For you, fair Herma, look you arm yourself, It was an imperfect view of reason, or, perhaps, 'To fit your fancies to your father's will;

the decayed remains of an ancient tradition, which Or else the law of Athens yields you up

sermed rather to float on men's fancies than sink deep To death, or to a vow of single life. Shakspeare. into their hearts.

Id. There is a man haunts the forest, that abuses our Love is by fancy led about, young plants with carving Rosalind on their barks; From hope to fear, from joy to doubt : hangs odes upon hawthorns, and elegies on brambles; Whom we now a goddess call, all forsooth, deifying the name of Rosalind. If i Divinely graced in every feature, could meet that fancymonger, I would give him some

Strait's a deformed, a perjured creature; good counsel ; for he seems to bave the quotidian of

Love and hate are fancy all. Granville. Love upon him.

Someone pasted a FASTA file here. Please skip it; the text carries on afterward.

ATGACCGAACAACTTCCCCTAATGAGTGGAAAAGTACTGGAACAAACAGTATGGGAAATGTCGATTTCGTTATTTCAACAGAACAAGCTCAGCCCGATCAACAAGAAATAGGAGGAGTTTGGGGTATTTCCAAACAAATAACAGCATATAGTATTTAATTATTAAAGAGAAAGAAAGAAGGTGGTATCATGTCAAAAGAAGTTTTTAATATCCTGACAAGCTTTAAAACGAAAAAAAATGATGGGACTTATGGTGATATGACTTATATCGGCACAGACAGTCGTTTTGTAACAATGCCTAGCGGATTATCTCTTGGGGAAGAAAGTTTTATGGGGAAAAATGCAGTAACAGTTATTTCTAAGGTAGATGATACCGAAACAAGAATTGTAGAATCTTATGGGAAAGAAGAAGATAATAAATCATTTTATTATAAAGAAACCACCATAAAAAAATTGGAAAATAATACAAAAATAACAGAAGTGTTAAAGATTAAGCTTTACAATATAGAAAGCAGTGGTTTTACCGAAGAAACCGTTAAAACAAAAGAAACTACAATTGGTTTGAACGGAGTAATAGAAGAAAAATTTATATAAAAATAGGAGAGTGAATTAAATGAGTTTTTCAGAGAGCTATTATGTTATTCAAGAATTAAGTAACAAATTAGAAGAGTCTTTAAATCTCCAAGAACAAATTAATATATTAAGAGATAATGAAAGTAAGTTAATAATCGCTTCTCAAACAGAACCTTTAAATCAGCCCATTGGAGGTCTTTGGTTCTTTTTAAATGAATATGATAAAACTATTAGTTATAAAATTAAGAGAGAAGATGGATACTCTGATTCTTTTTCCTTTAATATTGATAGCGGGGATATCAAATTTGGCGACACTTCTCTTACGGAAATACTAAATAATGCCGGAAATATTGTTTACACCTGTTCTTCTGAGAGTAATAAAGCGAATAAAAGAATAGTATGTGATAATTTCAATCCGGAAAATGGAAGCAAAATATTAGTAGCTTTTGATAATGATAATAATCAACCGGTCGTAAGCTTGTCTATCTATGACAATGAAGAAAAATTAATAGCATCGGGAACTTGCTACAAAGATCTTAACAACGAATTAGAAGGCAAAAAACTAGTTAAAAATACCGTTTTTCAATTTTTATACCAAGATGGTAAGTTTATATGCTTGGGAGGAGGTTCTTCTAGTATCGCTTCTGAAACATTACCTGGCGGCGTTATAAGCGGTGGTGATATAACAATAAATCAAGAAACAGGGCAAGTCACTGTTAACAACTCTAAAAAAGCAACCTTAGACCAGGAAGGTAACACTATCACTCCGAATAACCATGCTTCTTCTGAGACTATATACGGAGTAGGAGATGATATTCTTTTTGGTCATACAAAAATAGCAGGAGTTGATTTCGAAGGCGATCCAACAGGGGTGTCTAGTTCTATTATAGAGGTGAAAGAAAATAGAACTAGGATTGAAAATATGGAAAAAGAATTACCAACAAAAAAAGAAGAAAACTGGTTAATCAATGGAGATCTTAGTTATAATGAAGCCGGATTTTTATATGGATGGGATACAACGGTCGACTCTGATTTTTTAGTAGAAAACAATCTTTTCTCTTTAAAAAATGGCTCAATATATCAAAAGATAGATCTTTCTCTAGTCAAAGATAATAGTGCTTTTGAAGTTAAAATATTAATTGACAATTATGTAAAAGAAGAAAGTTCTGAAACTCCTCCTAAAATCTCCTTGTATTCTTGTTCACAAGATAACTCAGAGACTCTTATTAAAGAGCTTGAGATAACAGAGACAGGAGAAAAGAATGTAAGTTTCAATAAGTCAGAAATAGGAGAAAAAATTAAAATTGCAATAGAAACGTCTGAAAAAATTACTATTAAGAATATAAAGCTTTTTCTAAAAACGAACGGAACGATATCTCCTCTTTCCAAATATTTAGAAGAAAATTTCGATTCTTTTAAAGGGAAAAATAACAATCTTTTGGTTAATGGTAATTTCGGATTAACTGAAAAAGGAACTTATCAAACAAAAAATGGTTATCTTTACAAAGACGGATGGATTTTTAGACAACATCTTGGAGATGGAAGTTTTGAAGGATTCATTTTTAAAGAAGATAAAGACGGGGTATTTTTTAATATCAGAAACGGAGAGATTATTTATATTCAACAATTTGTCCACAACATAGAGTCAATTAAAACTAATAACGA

Id. The little chapel called the Salutation is very neat, How now, my lord, why do you keep alone;

and built with a pretty fancy.

Addison. Of sorriest fancies your companions making,

The politician would be contented to lose three Using those thoughts which should indeed bave died years in his life, could he place things in the posture With them they think on !

Id. Macbeth. which he fancies they will stand in after such a revoTell me where is fancy bred, lution of time.

Id. Or in the heart, or in the head ?

Some fanciful men have expected nothing but conHow begot, how nourished ?

fusion and ruin from those very means, whereby both It is engendered in the eyes,